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Physicist Brian Miller: Two Conundrums for Strictly Materialist Views of Biology

David Klinghoffer

In another excellent new video from the Polish En Arche Foundation, physicist Brian Miller briefly describes two conundrums for a strictly materialist approach to biology. Yes, the interview is in English:

Darwinian evolution is premised on the mechanism of random mutations sifted, without purpose or design, by natural selection. This is held, along with a handful of “add-ons” aka “rescue helicopters,” to be a sufficient explanation for the generation of all life’s wonders. One problem has to do with small- versus large-scale mutations. The first is a source of only trivial change; the second is a killer:

All mutations which have been observed which are non-harmful only allow for small-scale change while all mutations which could potentially change the architecture [of an organism] have been shown to be harmful.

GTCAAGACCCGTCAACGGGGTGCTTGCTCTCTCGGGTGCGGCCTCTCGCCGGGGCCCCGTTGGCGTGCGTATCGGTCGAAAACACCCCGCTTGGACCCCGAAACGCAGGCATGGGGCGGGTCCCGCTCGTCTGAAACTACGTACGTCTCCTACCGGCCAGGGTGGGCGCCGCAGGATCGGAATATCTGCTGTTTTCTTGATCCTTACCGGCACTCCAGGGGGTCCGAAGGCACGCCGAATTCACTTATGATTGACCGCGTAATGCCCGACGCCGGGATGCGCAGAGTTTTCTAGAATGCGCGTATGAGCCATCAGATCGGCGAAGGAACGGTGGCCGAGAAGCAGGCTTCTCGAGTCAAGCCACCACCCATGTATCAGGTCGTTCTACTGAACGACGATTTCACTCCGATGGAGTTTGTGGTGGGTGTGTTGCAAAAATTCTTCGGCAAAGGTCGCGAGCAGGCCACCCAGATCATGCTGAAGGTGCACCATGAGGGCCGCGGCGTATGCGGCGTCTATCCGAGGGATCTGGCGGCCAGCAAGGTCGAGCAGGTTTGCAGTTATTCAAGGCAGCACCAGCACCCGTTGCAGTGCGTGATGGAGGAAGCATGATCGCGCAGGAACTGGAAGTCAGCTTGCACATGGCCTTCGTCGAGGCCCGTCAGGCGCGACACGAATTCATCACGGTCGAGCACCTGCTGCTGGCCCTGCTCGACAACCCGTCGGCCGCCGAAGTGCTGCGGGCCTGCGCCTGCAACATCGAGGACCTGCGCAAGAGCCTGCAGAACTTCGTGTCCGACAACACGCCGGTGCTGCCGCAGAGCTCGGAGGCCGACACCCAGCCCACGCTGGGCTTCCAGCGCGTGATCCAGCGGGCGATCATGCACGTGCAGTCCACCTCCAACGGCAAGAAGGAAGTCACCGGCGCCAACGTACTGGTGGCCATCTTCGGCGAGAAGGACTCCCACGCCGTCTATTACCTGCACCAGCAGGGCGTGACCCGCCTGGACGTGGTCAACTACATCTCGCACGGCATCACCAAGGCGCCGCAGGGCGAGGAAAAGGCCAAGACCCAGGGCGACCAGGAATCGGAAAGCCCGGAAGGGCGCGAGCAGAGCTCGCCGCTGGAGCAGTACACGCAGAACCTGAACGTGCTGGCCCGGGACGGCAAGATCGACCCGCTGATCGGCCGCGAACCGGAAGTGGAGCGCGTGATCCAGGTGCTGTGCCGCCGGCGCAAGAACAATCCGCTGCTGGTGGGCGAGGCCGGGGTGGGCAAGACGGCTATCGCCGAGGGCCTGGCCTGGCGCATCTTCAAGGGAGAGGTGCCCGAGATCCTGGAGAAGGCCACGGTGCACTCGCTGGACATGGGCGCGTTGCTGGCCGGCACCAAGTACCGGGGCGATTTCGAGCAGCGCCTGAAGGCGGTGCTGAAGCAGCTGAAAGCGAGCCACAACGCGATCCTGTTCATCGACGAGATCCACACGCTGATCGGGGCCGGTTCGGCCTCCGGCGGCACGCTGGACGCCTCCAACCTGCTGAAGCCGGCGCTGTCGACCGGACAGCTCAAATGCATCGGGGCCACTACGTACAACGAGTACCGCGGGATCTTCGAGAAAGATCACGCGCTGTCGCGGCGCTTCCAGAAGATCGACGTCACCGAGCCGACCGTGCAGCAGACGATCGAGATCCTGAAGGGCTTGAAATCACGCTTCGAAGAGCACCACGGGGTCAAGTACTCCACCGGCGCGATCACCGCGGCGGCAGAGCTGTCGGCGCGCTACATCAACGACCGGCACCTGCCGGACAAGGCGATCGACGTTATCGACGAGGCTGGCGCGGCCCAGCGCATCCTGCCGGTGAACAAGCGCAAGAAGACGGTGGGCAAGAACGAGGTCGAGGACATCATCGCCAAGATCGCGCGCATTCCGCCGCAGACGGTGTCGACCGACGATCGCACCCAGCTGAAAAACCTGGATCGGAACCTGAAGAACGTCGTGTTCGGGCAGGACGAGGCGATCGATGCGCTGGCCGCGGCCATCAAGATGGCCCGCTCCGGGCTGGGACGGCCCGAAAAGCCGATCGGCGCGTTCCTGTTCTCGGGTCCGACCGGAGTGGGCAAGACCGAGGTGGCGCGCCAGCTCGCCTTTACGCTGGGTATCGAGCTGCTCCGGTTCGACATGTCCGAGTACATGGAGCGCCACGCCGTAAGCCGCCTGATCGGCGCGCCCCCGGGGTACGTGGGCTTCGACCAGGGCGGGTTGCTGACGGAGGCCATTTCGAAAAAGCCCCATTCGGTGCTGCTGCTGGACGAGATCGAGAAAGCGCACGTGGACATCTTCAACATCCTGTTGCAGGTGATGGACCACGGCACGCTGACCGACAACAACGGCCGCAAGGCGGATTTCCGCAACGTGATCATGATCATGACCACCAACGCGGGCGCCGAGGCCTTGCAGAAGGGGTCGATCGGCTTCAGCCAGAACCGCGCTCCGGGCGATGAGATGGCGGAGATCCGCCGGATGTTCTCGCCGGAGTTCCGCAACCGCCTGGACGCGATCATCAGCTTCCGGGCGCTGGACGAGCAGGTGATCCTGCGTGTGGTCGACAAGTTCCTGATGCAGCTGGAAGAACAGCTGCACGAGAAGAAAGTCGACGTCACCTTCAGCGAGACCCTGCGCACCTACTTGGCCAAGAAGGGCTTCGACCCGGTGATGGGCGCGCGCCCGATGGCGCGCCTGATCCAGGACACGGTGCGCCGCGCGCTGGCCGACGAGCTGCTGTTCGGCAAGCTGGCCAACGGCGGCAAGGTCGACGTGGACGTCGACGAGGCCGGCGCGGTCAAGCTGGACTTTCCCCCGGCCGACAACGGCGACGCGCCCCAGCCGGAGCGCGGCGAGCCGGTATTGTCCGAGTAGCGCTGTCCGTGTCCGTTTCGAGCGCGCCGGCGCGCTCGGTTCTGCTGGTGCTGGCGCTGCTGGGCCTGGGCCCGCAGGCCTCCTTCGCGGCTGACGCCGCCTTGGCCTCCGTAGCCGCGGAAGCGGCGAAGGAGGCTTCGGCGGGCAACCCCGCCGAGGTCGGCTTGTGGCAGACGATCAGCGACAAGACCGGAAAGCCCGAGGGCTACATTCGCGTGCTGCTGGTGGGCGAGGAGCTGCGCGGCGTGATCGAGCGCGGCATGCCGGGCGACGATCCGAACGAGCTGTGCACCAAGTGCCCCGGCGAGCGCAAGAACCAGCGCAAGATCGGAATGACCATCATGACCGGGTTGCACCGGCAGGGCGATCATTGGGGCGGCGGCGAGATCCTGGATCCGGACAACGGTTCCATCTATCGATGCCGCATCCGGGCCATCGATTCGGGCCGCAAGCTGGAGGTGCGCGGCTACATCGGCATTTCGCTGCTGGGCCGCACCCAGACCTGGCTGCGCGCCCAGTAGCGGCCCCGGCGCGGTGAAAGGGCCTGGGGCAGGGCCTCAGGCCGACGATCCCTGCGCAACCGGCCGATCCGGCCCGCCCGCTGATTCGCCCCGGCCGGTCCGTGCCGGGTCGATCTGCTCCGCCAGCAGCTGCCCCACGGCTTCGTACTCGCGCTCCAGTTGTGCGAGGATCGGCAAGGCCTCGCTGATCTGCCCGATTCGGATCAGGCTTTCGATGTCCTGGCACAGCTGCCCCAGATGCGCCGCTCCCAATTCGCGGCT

And the trivial changes do not add up to wonderful, large-scale novelties. But for life to get to a place where mutations are possible in the first place — where there is anything to mutate — it has to overcome another impossible dilemma, at the very beginning when life is waiting to bootstrap itself into existence:

Nothing in nature will ever simultaneously go to both low entropy and high energy at the same time. It’s a physical impossibility. Yet life had to do that. Life had to take simple chemicals and go to a state of high energy and of low entropy. That’s a physical impossibility.

Watch the rest of the video and enjoy. Dr. Miller has a gift for neatly encapsulating scientific ideas.

For more from our Polish friends at En Arche, see: